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Reading the world, slowly

By April 25, 2021September 14th, 2022No Comments

Back in 2015, I had my final inpatient mental hospitalization. That May, I’d experienced the first break-up of my second marriage. I was hurt beyond imagination – we both were. Then there were dramas with my family. Summer of 2015 hit me hard, and I was unsure if I could tolerate my own hopelessness and grief. 

So unsure, that I drove myself to the hospital for help. I spent the next two August weeks with a small pile of books and a roommate who was an art student, ten years younger; the thing I remember about her is telling crazy stories about my childhood and my life and teaching, and the two of us laughing so hard at midnight that the nursing staff banged on our door to tell us to shut up. I spent time thinking about how to reconnect with my purpose of being.

At some point during those weeks, I committed to dive head-first into becoming a better human. I embraced my curiosity as a lease on life. as the thing that could save me from being swallowed by my own small mind. 

When I got home from that last stay, I did two things: I got my tattoo, and I started thinking about making meaning in my life. I started reading more blogs from different writers. I don’t recall where on the internet I found this blog about one woman’s mission to Read the World in year, but it struck me then as such a profound way to experience the vastness of the world, and the beauty. I decided I would read the world, but, slowly.  Starting with the books I already owned (yes, book collector for life!), I began reading and learning from voices and perspectives and stories that so differed from my own.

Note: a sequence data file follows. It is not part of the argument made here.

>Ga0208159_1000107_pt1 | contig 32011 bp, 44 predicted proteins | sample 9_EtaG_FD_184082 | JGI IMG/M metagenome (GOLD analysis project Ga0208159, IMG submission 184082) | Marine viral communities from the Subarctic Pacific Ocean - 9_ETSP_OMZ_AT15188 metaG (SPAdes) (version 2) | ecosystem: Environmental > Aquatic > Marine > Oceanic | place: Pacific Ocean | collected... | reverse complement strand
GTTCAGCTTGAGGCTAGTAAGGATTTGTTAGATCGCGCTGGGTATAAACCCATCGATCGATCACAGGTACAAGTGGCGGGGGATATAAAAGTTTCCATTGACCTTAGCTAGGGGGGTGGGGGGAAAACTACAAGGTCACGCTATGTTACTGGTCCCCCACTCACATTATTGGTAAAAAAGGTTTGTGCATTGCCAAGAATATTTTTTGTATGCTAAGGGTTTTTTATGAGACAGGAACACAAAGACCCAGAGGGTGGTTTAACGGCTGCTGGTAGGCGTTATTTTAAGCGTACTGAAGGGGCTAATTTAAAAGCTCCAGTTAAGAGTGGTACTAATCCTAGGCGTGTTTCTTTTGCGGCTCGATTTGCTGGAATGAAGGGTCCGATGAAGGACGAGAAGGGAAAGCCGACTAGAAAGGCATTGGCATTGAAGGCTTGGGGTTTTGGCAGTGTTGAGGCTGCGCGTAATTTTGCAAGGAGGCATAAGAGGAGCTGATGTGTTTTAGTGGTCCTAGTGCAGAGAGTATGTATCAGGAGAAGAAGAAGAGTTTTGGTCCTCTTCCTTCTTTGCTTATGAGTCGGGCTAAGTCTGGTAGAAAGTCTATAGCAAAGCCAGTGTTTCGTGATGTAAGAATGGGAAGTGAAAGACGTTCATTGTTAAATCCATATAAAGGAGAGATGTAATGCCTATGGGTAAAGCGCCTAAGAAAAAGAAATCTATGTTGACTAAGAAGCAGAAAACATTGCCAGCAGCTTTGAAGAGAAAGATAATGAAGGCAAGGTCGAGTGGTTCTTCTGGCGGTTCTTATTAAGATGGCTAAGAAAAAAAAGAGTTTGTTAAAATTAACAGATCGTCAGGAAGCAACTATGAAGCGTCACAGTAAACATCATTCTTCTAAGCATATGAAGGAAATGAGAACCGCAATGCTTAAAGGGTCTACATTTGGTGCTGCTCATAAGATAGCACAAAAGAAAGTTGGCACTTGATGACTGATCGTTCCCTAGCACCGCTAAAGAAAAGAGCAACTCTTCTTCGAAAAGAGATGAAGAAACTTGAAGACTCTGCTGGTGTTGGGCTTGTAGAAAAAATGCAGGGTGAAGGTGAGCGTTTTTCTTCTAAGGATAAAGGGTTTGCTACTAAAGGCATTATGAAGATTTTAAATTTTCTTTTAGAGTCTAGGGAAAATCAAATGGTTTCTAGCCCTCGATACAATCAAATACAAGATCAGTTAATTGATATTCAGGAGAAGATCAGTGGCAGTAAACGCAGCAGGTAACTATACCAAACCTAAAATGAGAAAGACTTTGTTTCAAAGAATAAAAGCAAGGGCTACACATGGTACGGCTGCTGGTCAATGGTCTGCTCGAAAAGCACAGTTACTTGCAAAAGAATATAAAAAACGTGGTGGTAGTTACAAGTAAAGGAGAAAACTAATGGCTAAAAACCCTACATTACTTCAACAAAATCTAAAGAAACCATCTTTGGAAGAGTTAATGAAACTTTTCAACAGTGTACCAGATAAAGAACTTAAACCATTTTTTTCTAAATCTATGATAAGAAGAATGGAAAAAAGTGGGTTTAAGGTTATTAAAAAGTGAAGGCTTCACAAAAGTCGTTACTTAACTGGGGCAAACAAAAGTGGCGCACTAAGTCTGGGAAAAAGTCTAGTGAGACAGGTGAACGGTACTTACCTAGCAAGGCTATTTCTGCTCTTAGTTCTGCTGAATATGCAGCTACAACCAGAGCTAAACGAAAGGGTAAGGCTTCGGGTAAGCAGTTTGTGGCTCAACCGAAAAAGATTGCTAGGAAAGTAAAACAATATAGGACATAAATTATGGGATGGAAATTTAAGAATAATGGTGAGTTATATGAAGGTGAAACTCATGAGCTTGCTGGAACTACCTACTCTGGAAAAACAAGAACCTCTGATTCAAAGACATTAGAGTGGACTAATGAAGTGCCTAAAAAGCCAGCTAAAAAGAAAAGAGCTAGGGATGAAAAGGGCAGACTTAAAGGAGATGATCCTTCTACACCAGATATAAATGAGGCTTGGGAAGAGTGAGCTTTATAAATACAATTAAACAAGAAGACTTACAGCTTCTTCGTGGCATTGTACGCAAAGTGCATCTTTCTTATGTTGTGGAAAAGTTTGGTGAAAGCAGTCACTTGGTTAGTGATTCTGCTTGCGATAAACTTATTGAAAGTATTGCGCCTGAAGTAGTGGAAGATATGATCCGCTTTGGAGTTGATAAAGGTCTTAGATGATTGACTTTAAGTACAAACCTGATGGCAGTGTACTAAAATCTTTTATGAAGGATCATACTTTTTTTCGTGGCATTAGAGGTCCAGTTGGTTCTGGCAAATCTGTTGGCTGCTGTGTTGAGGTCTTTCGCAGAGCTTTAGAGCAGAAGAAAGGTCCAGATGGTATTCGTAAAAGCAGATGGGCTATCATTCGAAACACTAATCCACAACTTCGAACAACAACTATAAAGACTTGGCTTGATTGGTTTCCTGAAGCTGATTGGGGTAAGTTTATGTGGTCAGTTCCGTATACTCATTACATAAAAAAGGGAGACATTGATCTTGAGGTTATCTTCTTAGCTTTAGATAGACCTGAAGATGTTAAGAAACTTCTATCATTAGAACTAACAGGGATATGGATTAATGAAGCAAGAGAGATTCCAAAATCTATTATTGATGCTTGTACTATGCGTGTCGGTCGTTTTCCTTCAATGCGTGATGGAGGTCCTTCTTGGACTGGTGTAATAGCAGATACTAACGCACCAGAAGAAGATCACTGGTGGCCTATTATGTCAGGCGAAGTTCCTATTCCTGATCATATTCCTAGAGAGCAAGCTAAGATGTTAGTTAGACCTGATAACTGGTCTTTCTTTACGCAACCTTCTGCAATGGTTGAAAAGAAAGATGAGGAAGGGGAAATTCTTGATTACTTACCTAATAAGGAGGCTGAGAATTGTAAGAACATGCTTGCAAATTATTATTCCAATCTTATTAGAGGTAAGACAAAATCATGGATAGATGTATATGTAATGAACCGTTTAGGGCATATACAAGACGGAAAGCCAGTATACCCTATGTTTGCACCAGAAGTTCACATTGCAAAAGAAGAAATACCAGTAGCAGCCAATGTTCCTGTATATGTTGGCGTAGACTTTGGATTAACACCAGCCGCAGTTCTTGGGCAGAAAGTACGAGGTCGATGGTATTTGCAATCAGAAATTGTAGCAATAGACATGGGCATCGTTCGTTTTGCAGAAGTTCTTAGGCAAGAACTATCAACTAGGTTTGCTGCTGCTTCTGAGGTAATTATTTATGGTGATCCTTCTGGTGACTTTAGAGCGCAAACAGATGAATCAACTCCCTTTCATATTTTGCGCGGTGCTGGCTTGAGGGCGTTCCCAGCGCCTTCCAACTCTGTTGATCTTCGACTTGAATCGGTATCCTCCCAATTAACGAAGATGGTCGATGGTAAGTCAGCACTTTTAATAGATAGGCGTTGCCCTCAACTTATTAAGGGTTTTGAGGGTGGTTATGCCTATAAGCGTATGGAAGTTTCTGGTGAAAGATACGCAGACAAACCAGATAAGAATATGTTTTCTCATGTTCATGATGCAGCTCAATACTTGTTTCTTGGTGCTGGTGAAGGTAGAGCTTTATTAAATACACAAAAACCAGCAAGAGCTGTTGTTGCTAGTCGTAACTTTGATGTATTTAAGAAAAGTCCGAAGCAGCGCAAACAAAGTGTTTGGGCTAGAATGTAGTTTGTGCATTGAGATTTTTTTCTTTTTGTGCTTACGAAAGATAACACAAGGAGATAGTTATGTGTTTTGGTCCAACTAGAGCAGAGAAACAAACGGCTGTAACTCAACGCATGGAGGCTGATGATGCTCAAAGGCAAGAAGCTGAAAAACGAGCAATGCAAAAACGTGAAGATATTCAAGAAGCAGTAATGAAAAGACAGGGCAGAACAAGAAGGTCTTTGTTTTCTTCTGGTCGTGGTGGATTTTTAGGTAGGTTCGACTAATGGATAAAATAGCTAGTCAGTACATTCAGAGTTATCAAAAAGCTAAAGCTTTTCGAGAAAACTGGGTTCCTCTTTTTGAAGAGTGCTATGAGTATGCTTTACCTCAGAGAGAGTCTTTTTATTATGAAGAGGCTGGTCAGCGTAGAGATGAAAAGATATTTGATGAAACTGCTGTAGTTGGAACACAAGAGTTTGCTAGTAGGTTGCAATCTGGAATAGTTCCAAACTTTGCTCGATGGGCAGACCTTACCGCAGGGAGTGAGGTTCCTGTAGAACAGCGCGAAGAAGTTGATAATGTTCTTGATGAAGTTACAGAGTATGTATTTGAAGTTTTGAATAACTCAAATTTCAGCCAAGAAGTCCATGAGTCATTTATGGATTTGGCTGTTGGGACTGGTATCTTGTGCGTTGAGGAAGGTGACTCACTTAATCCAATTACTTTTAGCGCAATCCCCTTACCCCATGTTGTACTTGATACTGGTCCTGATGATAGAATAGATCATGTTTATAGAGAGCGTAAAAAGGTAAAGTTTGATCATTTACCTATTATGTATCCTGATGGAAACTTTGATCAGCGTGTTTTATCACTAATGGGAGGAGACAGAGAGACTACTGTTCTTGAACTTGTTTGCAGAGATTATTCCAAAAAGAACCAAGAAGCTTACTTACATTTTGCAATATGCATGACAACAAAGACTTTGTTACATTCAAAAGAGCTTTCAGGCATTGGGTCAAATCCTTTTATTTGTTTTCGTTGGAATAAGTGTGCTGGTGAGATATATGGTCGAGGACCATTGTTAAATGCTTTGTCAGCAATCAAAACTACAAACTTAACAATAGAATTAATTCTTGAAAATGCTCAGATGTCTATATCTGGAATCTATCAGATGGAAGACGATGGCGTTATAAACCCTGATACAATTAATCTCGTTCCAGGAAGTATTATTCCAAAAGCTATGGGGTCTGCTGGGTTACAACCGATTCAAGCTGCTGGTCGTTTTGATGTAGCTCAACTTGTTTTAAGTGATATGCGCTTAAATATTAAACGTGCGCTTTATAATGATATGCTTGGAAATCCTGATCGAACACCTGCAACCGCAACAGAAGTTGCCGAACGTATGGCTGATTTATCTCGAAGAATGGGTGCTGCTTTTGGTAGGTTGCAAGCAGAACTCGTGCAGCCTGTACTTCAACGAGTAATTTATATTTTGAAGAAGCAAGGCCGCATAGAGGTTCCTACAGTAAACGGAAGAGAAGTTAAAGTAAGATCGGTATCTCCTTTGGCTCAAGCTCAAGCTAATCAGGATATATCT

As I read a story, book, essay, or poem from an author in one country, I’d make notes in my journal, and write short reviews of the experience. Through a series of unfortunate technical fails, the blog content was lost in 2016. All I have remaining from the reading and writing I did during that year is a google sheet where I tracked authors and books from each country, and the status of my reading. A checklist. I was so frustrated that I left the project behind not long after (I think maybe I updated the spreadsheet once in the past 5 years). 

Until recently, I had all but forgotten this project, and its origins in my life. Opening that spreadsheet with its checklist, I remembered the awe I felt when first compiling it. So many countries, so many histories, and so many stories that exist, and for each of those, multitudes that will never be told. 

In a way, I’m glad I forgot about this, because when I started it, it was probably more “goal oriented” than it should have been. Remembering anew has caused a desire in me to dig into stories, to learn from this world that has felt so inaccessible this past year. And now, six years after that hot August hospital stay, I have so many better questions to ask the stories.

Jess Ingrassellino

About Jess Ingrassellino